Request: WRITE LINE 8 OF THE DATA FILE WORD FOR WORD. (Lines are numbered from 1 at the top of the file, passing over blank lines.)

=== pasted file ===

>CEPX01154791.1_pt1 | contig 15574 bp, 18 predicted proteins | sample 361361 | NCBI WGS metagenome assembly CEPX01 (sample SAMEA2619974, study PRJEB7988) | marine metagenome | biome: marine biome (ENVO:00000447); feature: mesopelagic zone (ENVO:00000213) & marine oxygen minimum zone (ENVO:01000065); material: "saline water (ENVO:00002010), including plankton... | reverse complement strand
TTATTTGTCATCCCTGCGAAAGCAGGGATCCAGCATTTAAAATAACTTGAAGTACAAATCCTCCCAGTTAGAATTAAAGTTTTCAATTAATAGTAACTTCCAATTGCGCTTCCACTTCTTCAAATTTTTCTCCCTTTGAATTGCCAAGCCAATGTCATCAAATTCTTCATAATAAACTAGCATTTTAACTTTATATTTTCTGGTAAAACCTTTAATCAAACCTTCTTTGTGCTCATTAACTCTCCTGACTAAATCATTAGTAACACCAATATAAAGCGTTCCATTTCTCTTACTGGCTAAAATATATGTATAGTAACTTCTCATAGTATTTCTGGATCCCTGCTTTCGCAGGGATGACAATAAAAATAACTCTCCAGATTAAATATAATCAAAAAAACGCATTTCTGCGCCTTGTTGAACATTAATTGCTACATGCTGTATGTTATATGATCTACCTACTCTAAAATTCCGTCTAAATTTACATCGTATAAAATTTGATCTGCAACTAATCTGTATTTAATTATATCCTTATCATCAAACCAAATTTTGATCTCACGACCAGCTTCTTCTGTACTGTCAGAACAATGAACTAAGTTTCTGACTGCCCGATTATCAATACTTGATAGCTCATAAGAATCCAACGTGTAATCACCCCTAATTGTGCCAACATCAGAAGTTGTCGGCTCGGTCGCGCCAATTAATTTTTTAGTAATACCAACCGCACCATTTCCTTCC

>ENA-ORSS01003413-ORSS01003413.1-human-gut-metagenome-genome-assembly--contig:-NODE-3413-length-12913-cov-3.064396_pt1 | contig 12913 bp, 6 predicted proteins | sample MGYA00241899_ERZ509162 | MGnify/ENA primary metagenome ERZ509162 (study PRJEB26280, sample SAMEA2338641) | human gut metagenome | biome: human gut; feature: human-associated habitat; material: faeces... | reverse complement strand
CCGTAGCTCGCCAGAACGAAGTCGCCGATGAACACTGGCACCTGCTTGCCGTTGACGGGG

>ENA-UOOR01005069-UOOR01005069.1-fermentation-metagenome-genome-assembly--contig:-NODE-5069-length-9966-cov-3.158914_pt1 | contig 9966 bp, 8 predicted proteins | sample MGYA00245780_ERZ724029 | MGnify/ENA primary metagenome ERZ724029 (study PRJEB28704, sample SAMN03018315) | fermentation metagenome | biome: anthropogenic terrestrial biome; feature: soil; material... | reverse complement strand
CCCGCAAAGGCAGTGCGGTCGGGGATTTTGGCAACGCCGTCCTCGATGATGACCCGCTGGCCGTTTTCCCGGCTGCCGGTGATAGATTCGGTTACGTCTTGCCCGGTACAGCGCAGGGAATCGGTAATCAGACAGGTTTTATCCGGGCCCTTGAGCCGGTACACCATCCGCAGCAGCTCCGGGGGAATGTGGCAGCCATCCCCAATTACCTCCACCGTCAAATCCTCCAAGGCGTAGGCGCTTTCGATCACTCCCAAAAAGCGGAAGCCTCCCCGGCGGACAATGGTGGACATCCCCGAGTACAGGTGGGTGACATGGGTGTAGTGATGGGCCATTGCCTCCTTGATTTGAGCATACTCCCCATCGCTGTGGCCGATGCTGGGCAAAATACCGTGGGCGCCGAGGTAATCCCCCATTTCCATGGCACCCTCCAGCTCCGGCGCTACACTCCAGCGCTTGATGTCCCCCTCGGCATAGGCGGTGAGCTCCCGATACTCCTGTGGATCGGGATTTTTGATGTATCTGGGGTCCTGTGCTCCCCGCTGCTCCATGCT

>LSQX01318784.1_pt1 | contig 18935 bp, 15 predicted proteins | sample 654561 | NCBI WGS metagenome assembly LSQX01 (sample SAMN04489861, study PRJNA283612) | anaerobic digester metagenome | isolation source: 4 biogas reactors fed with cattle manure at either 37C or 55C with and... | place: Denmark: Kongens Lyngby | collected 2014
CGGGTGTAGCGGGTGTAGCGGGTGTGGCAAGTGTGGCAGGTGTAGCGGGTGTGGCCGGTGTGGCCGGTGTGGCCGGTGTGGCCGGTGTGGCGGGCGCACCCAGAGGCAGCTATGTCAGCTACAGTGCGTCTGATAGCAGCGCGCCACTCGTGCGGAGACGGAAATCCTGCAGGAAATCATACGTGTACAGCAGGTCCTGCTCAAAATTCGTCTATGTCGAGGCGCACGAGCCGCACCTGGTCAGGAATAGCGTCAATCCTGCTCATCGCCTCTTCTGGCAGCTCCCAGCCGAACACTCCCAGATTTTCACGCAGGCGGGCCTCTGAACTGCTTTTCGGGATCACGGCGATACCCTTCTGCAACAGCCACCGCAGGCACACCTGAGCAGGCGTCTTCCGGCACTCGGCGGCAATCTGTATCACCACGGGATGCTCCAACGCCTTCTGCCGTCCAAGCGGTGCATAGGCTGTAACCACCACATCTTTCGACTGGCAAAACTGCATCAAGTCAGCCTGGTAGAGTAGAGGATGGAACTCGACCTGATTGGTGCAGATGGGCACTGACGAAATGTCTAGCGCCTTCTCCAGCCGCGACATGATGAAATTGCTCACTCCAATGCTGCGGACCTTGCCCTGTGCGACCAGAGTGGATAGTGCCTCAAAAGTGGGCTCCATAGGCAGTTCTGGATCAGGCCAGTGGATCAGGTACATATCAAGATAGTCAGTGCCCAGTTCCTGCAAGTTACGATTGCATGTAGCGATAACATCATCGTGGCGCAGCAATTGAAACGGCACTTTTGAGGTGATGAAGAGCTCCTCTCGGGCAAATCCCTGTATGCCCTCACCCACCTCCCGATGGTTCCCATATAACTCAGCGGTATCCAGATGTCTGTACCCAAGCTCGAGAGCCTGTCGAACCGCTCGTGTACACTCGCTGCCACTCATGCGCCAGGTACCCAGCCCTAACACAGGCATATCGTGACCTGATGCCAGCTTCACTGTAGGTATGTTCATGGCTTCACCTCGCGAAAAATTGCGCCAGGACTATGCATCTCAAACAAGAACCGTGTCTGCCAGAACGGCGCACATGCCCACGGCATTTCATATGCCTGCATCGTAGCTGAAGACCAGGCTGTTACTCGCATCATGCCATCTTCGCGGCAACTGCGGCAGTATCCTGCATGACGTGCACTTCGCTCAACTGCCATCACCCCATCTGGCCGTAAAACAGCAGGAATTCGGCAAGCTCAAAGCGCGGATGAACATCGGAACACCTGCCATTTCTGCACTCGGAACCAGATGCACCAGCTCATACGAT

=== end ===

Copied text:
CGGGTGTAGCGGGTGTAGCGGGTGTGGCAAGTGTGGCAGGTGTAGCGGGTGTGGCCGGTGTGGCCGGTGTGGCCGGTGTGGCCGGTGTGGCGGGCGCACCCAGAGGCAGCTATGTCAGCTACAGTGCGTCTGATAGCAGCGCGCCACTCGTGCGGAGACGGAAATCCTGCAGGAAATCATACGTGTACAGCAGGTCCTGCTCAAAATTCGTCTATGTCGAGGCGCACGAGCCGCACCTGGTCAGGAATAGCGTCAATCCTGCTCATCGCCTCTTCTGGCAGCTCCCAGCCGAACACTCCCAGATTTTCACGCAGGCGGGCCTCTGAACTGCTTTTCGGGATCACGGCGATACCCTTCTGCAACAGCCACCGCAGGCACACCTGAGCAGGCGTCTTCCGGCACTCGGCGGCAATCTGTATCACCACGGGATGCTCCAACGCCTTCTGCCGTCCAAGCGGTGCATAGGCTGTAACCACCACATCTTTCGACTGGCAAAACTGCATCAAGTCAGCCTGGTAGAGTAGAGGATGGAACTCGACCTGATTGGTGCAGATGGGCACTGACGAAATGTCTAGCGCCTTCTCCAGCCGCGACATGATGAAATTGCTCACTCCAATGCTGCGGACCTTGCCCTGTGCGACCAGAGTGGATAGTGCCTCAAAAGTGGGCTCCATAGGCAGTTCTGGATCAGGCCAGTGGATCAGGTACATATCAAGATAGTCAGTGCCCAGTTCCTGCAAGTTACGATTGCATGTAGCGATAACATCATCGTGGCGCAGCAATTGAAACGGCACTTTTGAGGTGATGAAGAGCTCCTCTCGGGCAAATCCCTGTATGCCCTCACCCACCTCCCGATGGTTCCCATATAACTCAGCGGTATCCAGATGTCTGTACCCAAGCTCGAGAGCCTGTCGAACCGCTCGTGTACACTCGCTGCCACTCATGCGCCAGGTACCCAGCCCTAACACAGGCATATCGTGACCTGATGCCAGCTTCACTGTAGGTATGTTCATGGCTTCACCTCGCGAAAAATTGCGCCAGGACTATGCATCTCAAACAAGAACCGTGTCTGCCAGAACGGCGCACATGCCCACGGCATTTCATATGCCTGCATCGTAGCTGAAGACCAGGCTGTTACTCGCATCATGCCATCTTCGCGGCAACTGCGGCAGTATCCTGCATGACGTGCACTTCGCTCAACTGCCATCACCCCATCTGGCCGTAAAACAGCAGGAATTCGGCAAGCTCAAAGCGCGGATGAACATCGGAACACCTGCCATTTCTGCACTCGGAACCAGATGCACCAGCTCATACGAT